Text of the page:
RSF “overjoyed and relieved” at Olivier Dubois’ release

After campaigning constantly for his release for nearly two years, Reporters Without Borders (RSF) is delighted to learn that the French journalist Olivier Dubois has finally been freed after being held hostage for 711 days by an armed group affiliated to Al Qaeda in the Sahel.


We are overjoyed and hugely relieved. We had received reassuring news about Olivier Dubois on several occasions in recent months, and again very recently. He seemed to be in good shape but the length of his captivity worried us. We thank the French authorities for doing what was necessary to obtain his release. It is to France’s credit that it does not abandon its citizens when taken hostage, and works to get them freed. Our thoughts are with his family, especially his partner and his son. We salute all those who took part in the campaign for his release.

Christophe Deloire
Secretary-general of Reporters Without Borders (RSF)

Dubois resurfaced, free and smiling, today, on 20 March 2023, in Niamey, the capital of Niger, which had been playing a major role in recent months in the efforts to obtain his release.

A freelance reporter for the French publications Libération, Le Point and Jeune Afrique, Dubois was kidnapped on 8 April 2021 in Gao, in northeastern Mali, after going there to interview one of the leaders of an armed group. A month later, on 5 May 2021, he appeared in a video, in which he confirmed that he had been taken hostage by the Support Group for Islam and Muslims (JNIM), a group affiliated to Al Qaeda.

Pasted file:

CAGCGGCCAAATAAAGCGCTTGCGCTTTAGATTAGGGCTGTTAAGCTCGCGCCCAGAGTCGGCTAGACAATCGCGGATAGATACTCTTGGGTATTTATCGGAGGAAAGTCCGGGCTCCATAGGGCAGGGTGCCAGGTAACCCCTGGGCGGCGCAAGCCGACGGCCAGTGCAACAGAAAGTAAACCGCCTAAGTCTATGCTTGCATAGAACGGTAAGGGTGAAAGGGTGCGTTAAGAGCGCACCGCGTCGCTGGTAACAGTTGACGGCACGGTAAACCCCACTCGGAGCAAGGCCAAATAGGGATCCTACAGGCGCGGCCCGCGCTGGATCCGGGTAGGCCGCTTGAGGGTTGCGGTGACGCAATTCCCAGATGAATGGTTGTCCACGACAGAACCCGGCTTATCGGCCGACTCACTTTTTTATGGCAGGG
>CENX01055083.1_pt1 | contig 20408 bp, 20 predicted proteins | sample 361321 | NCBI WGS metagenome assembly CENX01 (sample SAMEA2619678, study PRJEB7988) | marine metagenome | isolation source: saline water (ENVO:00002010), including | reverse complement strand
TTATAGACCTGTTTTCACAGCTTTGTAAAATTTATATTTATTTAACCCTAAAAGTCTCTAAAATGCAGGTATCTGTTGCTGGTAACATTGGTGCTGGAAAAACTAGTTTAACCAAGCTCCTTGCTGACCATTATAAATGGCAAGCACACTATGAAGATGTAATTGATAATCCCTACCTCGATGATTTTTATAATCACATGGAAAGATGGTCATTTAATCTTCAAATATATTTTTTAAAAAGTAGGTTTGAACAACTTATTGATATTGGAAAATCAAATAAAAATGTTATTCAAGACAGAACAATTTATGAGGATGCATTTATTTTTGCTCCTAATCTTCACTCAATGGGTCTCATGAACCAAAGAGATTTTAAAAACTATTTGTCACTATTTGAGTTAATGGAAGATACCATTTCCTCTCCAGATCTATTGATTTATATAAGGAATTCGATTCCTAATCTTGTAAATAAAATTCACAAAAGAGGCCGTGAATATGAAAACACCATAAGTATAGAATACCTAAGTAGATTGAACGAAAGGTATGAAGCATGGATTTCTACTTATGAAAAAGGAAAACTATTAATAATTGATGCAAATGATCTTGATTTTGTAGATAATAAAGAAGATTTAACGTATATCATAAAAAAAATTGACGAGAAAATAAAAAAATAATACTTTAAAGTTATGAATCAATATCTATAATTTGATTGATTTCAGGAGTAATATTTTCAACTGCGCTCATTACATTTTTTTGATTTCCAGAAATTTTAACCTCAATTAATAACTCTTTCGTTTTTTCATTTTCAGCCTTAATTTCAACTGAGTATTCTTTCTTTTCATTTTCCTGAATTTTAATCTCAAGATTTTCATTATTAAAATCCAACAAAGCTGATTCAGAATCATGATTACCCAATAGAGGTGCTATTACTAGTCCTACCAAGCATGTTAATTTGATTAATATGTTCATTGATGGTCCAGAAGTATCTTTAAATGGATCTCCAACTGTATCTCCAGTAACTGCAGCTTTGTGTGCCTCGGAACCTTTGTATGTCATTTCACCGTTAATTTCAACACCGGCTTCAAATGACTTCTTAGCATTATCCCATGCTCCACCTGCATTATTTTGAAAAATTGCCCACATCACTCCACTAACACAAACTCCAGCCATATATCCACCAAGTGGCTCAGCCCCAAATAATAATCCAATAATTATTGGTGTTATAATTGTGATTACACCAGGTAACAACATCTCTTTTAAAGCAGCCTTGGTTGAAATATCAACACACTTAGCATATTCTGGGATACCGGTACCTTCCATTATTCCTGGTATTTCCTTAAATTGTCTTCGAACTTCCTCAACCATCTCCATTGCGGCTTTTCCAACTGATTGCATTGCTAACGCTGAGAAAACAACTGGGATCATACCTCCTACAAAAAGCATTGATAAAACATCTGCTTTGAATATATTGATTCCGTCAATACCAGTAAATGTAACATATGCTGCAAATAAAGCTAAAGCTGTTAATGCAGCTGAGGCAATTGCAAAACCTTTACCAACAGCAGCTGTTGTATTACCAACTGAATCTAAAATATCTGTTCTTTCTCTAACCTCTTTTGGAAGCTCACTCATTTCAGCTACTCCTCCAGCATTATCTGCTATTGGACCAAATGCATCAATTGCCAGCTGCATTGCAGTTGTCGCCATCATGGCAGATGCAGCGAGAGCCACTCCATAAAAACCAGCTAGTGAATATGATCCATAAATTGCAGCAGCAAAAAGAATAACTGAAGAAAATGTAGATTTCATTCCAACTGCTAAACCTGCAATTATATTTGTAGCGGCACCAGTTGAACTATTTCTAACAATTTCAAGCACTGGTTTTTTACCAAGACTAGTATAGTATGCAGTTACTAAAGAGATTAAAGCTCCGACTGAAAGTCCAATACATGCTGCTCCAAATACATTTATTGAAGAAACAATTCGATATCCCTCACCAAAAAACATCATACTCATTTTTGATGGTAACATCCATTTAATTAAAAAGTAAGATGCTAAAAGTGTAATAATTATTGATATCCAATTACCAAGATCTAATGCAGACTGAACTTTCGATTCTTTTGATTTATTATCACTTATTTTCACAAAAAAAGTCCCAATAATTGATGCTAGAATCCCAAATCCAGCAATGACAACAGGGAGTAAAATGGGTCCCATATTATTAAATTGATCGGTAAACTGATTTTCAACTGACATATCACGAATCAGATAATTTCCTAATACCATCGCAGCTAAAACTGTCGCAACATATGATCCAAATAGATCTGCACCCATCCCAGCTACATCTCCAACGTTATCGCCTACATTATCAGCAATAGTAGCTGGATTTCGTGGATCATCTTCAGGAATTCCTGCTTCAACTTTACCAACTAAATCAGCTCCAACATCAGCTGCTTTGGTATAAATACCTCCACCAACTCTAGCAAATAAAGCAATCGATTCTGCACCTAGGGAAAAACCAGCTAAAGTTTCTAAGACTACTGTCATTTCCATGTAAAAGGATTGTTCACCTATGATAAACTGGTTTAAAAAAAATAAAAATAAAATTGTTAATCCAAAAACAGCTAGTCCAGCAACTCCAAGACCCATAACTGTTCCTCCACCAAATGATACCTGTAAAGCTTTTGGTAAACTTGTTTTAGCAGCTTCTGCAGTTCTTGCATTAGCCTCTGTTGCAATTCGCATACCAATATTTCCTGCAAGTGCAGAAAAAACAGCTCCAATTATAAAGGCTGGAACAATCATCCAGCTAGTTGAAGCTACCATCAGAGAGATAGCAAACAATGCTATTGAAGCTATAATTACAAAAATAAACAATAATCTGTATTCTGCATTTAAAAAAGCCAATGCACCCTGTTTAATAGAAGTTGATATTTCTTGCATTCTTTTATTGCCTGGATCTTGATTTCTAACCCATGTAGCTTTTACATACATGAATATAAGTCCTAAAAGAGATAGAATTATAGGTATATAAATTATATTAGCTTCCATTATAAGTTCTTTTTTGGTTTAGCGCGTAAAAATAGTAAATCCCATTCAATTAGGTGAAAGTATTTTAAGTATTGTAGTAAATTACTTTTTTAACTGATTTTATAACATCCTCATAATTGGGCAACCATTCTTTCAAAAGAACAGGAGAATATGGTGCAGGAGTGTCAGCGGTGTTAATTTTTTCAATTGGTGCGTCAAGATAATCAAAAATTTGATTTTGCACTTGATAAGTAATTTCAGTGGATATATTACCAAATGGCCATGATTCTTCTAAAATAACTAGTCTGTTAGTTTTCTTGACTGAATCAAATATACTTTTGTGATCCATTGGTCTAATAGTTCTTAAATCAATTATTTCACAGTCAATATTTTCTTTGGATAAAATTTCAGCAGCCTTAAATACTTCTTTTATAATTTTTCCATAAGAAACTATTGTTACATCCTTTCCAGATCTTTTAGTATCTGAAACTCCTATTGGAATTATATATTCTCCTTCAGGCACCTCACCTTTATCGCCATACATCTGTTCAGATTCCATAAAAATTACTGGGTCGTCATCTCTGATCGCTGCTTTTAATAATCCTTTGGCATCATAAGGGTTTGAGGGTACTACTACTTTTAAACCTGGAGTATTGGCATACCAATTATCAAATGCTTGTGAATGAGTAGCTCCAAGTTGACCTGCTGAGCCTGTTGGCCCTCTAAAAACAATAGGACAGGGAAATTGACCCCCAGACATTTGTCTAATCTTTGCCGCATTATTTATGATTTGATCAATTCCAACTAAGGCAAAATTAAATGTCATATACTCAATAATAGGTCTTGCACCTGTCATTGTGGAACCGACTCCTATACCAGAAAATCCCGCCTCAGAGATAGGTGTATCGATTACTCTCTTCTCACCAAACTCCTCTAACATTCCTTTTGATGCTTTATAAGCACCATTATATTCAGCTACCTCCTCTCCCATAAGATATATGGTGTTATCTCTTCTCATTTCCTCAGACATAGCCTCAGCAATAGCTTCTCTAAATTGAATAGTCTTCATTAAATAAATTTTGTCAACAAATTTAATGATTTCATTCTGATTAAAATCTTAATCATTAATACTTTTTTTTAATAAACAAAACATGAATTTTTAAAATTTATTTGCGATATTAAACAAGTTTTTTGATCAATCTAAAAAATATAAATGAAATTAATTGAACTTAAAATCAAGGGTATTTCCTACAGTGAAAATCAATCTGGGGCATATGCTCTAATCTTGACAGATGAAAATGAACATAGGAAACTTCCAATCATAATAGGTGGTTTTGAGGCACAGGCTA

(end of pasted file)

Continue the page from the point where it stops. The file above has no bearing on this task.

Immediately after his abduction, RSF began campaigning for his release. It set up a unit to coordinate with his family, with media outlets and with journalists who have been hostages in the past. It organised support rallies, unveiled banners in more than 20 French cities, projected a huge photo of Dubois on the side of the Pantheon in Paris on 7 March 2022, and organised a media solidarity campaign with TV and radio stations.

No French journalist had been a captive for such a long time since 1980s, when a series of Western citizens were held hostage in Lebanon. They included Jean-Paul Kauffmann, a French reporter for L’Événement du Jeudi, who was held by Hezbollah for a total of 1,078 days – nearly three years.

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